A series of religious laws in the southern state of Karnataka is raising concerns that the divisive measures will stoke sectarian tensions in the country’s north.
Promoted by India’s right-wing Hindu nationalist party, the curbs include a ban on the wearing of hijabs.
PM Narendra Modi’s Bharatiya Janata Party (BJP) banned wearing hijabs in classrooms in Karnataka.
It is only one of India’s five southern states that BJP rules. According to media reports, a proposal to make religious conversions illegal is also being considered by the local legislature.
The Opposition and many political analysts have accused the BJP of fueling tensions in Karnataka to cement its appeal to the majority of Hindus.
The BJP’s moves have become a cause of major tension to India’s Muslim minority. Modi’s office hasn’t elaborated on the matter so far.
Even though the BJP denies its involvement in Karnataka’s hijab ban, a bill aimed at preventing the conversion of Hindus to Islam and Christianity and a 2021 law banning the slaughter of cows are made to pander to the majority community.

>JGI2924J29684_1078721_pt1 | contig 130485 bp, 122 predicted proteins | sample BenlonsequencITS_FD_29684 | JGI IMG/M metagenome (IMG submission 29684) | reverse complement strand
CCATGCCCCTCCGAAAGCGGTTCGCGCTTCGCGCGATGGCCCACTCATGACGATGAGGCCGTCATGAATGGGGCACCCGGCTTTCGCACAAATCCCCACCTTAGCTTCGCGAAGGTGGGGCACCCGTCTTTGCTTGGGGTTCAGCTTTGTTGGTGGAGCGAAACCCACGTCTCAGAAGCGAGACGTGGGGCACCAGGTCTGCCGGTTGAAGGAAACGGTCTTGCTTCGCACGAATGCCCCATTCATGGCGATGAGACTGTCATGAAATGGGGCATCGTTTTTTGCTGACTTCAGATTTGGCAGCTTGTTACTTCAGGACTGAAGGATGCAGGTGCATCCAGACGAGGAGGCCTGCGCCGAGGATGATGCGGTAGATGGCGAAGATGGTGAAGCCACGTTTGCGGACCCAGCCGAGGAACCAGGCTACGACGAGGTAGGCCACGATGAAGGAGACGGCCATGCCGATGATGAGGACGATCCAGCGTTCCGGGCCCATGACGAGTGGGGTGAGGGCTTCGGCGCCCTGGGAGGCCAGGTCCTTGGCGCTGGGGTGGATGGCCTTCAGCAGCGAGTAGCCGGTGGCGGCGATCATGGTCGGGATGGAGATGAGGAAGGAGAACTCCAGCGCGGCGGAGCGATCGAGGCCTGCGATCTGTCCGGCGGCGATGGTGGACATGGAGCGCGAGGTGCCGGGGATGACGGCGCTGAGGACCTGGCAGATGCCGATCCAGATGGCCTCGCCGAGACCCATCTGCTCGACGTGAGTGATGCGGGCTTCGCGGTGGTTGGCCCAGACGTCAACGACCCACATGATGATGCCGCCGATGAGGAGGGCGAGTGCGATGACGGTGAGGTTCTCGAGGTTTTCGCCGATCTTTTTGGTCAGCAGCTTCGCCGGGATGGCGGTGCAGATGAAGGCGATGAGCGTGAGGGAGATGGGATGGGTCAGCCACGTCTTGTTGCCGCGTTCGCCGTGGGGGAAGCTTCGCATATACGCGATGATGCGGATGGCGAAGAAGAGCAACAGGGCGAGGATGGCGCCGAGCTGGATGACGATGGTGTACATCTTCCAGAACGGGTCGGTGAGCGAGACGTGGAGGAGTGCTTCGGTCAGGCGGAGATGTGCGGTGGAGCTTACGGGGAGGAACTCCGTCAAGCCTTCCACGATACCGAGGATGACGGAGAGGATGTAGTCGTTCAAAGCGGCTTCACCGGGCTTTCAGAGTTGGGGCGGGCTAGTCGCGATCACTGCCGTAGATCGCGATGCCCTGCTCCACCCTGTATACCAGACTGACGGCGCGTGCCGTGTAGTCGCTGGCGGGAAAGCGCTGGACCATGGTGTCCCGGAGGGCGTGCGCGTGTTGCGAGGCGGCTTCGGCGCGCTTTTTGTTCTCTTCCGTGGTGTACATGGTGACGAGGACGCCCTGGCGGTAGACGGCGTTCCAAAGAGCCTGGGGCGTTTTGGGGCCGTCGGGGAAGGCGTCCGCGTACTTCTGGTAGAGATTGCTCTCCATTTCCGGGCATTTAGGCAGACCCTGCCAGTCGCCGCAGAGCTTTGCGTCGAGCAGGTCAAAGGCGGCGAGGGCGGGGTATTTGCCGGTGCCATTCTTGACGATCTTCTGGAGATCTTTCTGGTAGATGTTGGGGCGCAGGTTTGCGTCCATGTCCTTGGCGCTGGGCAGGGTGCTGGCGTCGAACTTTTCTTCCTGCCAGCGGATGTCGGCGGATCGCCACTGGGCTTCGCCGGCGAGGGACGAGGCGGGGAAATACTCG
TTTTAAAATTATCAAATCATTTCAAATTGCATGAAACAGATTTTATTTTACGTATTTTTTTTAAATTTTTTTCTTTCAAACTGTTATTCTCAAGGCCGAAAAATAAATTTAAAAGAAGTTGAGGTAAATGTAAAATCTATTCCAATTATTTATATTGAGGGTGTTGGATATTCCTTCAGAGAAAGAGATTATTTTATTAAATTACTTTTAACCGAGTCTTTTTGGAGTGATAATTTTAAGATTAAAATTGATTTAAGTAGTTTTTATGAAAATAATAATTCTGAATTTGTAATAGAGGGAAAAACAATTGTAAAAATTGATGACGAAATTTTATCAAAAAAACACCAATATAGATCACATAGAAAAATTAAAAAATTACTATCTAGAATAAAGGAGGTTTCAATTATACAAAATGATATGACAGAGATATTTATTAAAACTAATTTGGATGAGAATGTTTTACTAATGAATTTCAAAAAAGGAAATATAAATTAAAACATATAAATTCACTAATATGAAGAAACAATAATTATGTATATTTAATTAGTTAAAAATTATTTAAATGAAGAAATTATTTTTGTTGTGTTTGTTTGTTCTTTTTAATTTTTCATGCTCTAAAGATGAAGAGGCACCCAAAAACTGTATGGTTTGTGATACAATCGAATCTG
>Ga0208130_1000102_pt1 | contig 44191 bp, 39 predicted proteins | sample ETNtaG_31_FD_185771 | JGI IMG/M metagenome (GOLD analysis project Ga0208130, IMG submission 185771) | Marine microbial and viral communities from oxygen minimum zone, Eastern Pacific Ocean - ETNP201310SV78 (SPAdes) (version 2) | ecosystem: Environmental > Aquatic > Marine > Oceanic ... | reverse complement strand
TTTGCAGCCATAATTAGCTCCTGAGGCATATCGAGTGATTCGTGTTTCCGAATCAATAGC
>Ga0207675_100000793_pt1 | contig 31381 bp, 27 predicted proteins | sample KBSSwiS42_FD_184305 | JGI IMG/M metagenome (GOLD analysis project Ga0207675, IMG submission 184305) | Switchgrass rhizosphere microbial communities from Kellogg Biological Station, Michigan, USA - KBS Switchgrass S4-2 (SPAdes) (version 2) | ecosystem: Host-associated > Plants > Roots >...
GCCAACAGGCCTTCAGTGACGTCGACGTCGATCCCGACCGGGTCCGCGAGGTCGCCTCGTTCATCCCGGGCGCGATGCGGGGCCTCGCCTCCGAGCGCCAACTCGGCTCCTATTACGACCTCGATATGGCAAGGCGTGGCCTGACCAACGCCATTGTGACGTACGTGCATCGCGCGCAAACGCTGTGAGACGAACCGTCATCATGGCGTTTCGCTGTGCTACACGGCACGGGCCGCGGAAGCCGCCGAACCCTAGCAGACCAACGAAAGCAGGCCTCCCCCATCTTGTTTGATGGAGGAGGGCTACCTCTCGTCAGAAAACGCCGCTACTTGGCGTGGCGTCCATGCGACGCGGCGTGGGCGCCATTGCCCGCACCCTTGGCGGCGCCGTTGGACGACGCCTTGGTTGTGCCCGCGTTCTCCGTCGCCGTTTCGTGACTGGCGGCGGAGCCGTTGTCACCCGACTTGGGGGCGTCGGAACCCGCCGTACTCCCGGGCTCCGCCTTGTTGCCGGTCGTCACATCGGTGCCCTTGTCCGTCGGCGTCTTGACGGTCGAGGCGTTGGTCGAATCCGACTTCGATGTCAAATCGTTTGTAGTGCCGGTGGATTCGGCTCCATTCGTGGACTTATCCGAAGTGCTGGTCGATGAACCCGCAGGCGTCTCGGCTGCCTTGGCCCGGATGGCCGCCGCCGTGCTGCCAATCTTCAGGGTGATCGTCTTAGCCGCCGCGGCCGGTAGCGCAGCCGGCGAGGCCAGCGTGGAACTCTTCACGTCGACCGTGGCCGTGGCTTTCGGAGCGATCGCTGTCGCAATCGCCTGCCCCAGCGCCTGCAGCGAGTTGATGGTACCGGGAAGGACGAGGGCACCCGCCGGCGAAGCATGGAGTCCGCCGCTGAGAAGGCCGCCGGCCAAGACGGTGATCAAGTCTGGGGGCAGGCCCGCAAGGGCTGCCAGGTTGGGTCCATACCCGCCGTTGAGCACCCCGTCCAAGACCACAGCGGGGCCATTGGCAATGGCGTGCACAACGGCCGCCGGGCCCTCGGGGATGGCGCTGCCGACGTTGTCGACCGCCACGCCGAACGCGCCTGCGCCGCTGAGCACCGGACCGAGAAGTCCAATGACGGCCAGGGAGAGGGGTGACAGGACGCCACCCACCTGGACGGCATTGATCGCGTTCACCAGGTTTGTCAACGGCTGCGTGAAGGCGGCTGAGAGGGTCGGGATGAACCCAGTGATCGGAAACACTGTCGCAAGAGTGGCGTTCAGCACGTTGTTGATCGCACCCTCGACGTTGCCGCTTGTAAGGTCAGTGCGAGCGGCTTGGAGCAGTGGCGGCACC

The hijab controversy began as a localised issue but has spread countrywide.
A petition has been lodged in the high court to overturn the hijab ban.
“I’m keeping my fingers crossed at the repercussions of a verdict on the matter,” a political commentator said.
“Is it going to damage the social fabric in the state?”
Karnataka’s capital is Bengaluru – a city of 12 million people and the centre of India’s booming IT industry.
Muslims account for 13% of India’s 1.35 billion people. The country has experienced many deadly Hindu-Muslim riots since 1947, but hardly any of them were reported in the south. In Uttar Pradesh, a long-running dispute between Muslims and Hindus over a religious site has become the core issue in ongoing state elections as Modi’s BJP seeks to retain power.